Fred R. Conrad/The New York Times
Older People Become What They Think, Study Shows | By Judith Graham from The New Old Age
Research shows that older people who have positive outlooks on aging eat healthier, exercise more and recover more quickly from illnesses.
All of us have beliefs — many of them subconscious, dating back to childhood — about what it means to get older. Psychologists call these “age stereotypes.” And, it turns out, they can have an important effect on seniors’ health.
When stereotypes are negative — when seniors are convinced becoming old means becoming useless, helpless or devalued — they are less likely to seek preventive medical care and die earlier, and more likely to suffer memory loss and poor physical functioning, a growing body of research shows.
When stereotypes are positive — when older adults view age as a time of wisdom, self-realization and satisfaction — results point in the other direction, toward a higher level of functioning. The latest report, in The Journal of the American Medical Association, suggests that seniors with this positive bias are 44 percent more likely to fully recover from a bout of disability.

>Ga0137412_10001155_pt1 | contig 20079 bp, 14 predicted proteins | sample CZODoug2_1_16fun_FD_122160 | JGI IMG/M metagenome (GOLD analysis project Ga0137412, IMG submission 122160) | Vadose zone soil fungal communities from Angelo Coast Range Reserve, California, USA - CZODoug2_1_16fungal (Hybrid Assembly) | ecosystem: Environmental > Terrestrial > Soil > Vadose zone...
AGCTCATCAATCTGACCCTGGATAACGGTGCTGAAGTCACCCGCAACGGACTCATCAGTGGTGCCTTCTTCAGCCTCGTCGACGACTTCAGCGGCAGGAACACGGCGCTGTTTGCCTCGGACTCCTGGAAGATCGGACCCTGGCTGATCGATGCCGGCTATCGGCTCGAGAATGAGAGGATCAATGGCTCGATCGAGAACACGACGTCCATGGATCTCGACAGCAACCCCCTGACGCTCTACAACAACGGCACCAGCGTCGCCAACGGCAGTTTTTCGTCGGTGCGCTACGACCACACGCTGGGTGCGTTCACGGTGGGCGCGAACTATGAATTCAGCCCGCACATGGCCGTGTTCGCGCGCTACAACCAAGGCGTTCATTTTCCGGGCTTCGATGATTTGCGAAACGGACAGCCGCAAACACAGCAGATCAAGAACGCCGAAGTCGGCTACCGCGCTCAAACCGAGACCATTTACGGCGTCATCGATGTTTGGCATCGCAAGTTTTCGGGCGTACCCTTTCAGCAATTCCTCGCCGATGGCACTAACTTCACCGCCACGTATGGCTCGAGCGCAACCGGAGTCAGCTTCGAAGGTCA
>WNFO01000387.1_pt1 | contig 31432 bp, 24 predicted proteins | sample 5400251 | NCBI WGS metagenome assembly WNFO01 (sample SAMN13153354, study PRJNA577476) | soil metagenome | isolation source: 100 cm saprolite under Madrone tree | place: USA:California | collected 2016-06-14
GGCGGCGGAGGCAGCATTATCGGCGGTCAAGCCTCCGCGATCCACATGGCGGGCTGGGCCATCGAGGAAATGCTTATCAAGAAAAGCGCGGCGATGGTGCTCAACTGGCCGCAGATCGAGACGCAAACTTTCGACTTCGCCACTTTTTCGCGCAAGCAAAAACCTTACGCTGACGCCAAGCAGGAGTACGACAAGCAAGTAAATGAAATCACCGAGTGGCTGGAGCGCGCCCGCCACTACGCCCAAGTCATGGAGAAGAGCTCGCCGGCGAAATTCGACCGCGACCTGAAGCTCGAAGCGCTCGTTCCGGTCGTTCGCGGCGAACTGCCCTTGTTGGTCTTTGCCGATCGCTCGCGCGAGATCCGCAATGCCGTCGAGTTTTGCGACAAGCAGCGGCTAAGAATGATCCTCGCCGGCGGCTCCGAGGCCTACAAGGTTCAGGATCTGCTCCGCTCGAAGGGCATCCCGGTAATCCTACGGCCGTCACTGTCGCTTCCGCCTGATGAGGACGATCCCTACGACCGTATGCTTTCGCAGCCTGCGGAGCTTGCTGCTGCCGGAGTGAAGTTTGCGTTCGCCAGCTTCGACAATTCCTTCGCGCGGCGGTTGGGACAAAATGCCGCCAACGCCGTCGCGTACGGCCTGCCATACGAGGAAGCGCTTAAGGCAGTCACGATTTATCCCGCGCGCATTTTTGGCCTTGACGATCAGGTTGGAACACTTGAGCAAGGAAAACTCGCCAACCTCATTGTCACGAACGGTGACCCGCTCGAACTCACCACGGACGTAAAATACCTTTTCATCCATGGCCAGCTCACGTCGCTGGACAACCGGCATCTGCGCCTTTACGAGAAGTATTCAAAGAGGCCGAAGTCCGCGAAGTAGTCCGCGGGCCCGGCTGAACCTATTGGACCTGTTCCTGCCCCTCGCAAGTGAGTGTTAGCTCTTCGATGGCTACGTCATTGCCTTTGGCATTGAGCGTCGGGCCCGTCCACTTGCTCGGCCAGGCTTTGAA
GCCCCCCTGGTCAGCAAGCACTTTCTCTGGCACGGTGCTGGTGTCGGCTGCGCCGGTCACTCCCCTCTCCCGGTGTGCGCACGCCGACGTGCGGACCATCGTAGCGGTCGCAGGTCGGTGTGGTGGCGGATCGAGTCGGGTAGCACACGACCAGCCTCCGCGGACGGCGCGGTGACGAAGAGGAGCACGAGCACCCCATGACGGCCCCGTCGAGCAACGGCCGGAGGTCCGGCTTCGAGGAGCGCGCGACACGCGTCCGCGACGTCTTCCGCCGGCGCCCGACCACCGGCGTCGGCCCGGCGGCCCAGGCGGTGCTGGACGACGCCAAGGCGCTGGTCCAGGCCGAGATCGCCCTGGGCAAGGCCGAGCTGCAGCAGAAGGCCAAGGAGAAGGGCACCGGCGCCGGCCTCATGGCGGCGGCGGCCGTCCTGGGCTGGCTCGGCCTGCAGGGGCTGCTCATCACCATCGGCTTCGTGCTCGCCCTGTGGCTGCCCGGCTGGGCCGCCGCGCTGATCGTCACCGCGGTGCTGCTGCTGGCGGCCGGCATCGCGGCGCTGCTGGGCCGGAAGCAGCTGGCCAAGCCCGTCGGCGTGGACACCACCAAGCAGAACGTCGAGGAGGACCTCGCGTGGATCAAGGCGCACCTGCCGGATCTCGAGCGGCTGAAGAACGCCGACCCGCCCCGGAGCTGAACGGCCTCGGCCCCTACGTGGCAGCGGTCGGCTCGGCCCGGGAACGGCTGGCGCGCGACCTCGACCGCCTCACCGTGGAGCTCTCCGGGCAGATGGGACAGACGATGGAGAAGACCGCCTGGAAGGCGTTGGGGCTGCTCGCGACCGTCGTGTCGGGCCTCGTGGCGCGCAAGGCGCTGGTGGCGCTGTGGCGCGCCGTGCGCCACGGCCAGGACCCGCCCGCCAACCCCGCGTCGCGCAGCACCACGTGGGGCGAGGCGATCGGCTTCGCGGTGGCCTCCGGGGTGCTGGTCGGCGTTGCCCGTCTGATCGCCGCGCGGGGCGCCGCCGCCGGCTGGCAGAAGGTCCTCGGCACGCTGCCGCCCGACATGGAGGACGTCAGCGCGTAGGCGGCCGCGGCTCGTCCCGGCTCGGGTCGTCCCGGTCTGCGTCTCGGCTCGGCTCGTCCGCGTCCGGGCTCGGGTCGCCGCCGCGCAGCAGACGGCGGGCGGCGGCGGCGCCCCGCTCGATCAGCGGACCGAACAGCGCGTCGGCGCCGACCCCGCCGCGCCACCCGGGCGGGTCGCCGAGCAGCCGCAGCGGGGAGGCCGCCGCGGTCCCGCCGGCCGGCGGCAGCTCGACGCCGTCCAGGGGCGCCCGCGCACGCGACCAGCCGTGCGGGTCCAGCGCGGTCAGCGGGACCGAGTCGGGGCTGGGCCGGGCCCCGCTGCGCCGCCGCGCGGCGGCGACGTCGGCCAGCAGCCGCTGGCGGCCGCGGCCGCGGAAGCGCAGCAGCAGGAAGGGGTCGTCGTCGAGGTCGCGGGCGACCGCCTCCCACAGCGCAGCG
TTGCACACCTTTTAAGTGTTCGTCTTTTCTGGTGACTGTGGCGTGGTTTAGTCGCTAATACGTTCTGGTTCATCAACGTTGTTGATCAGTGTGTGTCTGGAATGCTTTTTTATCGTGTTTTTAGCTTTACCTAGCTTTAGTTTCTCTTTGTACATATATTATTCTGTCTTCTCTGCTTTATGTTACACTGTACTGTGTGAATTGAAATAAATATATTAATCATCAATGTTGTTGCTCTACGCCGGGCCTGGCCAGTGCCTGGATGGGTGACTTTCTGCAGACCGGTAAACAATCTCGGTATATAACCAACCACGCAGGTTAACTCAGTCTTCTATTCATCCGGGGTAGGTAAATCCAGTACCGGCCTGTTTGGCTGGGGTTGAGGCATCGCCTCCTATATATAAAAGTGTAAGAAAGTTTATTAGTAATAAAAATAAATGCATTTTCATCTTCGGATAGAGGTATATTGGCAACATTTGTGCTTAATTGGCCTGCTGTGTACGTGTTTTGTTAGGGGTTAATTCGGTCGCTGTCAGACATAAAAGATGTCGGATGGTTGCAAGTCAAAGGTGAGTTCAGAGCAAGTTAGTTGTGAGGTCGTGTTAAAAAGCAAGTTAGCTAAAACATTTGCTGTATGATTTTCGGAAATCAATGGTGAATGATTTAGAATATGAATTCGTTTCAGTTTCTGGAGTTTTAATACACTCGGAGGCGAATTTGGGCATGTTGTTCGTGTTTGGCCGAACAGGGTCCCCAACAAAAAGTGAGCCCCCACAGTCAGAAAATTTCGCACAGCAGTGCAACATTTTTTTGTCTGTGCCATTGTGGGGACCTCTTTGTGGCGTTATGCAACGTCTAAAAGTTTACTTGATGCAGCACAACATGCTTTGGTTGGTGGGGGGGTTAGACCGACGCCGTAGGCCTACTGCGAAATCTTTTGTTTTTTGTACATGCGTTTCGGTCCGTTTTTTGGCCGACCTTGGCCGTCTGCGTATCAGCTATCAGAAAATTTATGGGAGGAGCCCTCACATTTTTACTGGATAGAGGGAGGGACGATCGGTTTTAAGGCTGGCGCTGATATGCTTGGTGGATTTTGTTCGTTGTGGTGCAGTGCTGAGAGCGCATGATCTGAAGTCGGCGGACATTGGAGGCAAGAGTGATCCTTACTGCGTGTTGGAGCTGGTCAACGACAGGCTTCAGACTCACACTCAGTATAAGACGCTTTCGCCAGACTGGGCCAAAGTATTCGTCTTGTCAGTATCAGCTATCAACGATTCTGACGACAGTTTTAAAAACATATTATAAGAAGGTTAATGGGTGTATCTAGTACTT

For people who care about and interact with older people, the message is clear: your attitude counts because it can activate or potentially modify these deeply held age stereotypes.
The researcher who has done more than anyone else to advance our understanding of this is Becca Levy, an associate professor of epidemiology and psychology at Yale University.
In the mid-1990s, she began a series of experiments with older people in laboratory settings. The idea was to expose them subliminally to negative or positive stereotypes by flashing words associated with aging on a computer screen too fast for them to process consciously. Then these seniors were asked to perform a task.
Those exposed to negative words such as “decrepit” had poorer handwriting, slower walking speeds, higher levels of cardiovascular stress and a greater willingness to reject hypothetical medical interventions that could prolong their lives. Those primed with positive words such as “wisdom” did much better.